One of my most useful souvenirs is from the gift shop at Alcatraz—the notorious, now-closed penitentiary perched on a rocky island off the coast of San Francisco. The utilitarian black coffee mug is printed with these white letters:
YOU ARE ENTITLED TO FOOD, CLOTHING, SHELTER, AND MEDICAL ATTENTION.
ANYTHING ELSE YOU GET IS A PRIVILEGE.
When I used the mug last week, it reminded me of Book²Camp, the “un-conference” I had just attended in New York.
“Book Squared” is an informal, no-cost gathering of writers, book producers and publishers. The group sets the agenda, so any attendee can suggest a topic as long as he or she is willing to lead the discussion.
Guy Le Charles Gonzalez, Library Journal’s Director of Content and Digital Product Development, held court over a raucous session he called “(re)Building the Perfect Business Model.”About halfway through, I heard over the din: “Publishers should give a bill of rights to their authors.”
The speaker was Matt Mullin, Community Relations Manager of Digital Book World. Matt has a unique overview of the industry. He sees how publishers are hurt when an author’s brand “goes out” – that’s an inside term for when an author decides to self-publish.
To combat the impression that “my publisher hasn’t done anything for me,” Matt says publishers should make open declarations such as:
WE PROMISE WE WILL LEARN FROM OUR MISTAKES.
WE PROMISE WE WILL TRY NEW THINGS.
WE GUARANTEE WE WILL HAVE SALES REPS PUSH YOUR BOOK TO THE INDIES.
To Matt, a “value add” would be to offer this lagniappe:
I CAN BE YOUR GLOBAL CONCIERGE.
From an author’s perspective, the road to self-publishing is getting easier, but deciding whether to take that route remains difficult. It would be reassuring if traditional publishers offered some guaranteed basics, just as it must have been for prisoners on The Rock.
[…] fortunate to connect with a skillful publisher, perhaps one offering something akin to an Author Bill of Rights. But, if we don’t get lucky, there are new tools at our disposal to assure our books have a […]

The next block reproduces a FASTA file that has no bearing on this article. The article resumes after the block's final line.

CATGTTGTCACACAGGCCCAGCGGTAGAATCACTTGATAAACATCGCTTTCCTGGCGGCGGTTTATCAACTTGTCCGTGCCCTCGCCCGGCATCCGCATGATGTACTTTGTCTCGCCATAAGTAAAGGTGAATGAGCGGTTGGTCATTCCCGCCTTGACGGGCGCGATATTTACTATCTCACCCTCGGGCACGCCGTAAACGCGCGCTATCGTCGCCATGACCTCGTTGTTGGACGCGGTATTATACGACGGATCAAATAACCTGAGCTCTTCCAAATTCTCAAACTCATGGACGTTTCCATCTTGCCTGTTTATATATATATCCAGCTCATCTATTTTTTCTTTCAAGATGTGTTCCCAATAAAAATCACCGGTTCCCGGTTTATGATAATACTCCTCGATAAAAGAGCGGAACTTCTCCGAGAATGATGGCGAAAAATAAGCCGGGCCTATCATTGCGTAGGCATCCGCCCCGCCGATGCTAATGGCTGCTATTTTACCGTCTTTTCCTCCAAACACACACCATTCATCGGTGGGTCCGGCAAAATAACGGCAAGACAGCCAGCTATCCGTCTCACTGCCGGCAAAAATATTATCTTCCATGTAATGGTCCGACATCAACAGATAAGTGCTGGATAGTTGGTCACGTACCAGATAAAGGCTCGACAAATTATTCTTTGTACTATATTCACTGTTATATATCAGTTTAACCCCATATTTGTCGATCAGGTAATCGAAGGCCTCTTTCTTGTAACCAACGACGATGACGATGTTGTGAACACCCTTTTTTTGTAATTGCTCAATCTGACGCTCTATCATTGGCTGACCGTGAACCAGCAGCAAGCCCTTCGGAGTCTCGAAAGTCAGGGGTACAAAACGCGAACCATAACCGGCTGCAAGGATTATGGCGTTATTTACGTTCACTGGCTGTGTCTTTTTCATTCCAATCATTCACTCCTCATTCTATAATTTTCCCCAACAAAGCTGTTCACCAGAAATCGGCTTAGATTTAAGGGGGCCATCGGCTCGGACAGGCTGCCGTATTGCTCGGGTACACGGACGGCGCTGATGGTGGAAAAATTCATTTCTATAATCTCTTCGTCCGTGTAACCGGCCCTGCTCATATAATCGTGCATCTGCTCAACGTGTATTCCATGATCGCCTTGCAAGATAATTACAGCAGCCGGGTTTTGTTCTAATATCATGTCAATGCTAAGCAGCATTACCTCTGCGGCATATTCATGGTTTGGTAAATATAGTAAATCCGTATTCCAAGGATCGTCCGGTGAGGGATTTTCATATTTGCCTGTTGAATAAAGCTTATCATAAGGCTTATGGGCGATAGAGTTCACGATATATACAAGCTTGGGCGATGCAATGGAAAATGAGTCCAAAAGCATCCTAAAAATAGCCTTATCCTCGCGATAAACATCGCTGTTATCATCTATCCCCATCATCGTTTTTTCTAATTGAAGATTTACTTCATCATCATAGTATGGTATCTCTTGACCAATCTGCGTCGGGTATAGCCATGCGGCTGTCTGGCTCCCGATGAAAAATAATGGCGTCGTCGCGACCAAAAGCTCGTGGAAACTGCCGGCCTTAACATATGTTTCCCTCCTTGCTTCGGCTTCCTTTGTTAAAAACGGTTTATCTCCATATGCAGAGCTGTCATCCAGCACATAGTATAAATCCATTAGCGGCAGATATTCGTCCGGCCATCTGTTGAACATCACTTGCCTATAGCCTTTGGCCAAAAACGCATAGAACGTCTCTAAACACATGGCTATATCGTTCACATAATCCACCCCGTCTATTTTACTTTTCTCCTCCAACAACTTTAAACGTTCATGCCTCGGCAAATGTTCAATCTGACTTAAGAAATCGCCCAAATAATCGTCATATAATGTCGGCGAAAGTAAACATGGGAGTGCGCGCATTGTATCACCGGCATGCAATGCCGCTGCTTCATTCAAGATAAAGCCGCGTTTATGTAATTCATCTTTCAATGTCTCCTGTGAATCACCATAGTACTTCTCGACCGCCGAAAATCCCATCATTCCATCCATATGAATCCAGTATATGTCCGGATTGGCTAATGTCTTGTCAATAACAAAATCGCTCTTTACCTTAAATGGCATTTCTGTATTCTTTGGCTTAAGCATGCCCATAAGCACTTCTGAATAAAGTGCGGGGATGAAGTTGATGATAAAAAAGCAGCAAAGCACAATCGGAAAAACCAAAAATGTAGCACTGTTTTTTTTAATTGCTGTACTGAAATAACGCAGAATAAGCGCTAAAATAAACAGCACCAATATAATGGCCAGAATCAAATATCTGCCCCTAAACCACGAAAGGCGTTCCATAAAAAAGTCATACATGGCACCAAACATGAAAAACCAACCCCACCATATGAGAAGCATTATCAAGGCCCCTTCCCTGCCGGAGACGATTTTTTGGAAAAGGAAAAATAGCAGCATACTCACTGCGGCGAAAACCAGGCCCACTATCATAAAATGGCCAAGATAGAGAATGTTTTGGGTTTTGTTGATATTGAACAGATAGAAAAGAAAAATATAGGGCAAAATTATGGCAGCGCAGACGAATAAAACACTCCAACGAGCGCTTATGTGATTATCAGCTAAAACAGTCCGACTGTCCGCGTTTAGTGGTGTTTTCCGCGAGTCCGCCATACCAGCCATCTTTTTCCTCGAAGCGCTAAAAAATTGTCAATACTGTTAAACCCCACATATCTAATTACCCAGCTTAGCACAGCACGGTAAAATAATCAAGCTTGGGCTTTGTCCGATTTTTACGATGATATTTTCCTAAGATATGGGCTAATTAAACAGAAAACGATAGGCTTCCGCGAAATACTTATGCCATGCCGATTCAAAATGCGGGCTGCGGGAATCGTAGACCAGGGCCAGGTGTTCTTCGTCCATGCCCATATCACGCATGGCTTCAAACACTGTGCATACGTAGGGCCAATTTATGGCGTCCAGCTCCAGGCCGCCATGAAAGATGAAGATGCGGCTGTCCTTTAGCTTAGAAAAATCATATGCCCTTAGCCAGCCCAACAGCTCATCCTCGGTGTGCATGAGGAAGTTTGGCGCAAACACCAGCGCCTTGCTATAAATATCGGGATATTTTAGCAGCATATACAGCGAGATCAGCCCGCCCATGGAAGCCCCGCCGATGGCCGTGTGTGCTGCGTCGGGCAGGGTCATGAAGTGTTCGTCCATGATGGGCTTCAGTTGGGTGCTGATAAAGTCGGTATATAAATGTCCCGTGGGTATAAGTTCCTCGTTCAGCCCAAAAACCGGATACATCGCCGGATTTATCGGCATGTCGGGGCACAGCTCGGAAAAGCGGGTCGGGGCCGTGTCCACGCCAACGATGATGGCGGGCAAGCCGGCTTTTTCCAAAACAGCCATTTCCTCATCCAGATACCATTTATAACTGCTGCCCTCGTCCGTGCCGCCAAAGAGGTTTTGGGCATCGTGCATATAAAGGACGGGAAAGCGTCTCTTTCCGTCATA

How many indies are left for them to “push” the book to? How many books are they “pushing”?
Publishers have long viewed authors, other than their top 5% brands, as replaceable parts. Now those parts are walking away. They might find replacements, but that will fade. I’ve done all the deals from nice to major and prefer doing it for myself.
I don’t see any publishers really reaching out to authors to learn what they can do. They never have in the past. Most panels at these conferences are dominated by industry “insiders” and “gurus” and few authors. The people publishers and insiders could learn from are the true insiders. Indie authors who are succeeding.
Thanks for your thoughts, Bob. It is true that I was one of the only authors at the Book2 Camp, although some people said they write in addition to their publishing jobs. I mentioned in one of the sessions that if traditional publishers were smart, they would join self-publishing groups, where many “true insiders” share their thoughts and experience. I told them they might discover people like me who are on the fence about which way to publish and have interesting projects that are ripe and ready which they might want to intercept. People like BookTiq and Maz Digital came up to me afterwards, but nobody from traditional publishing.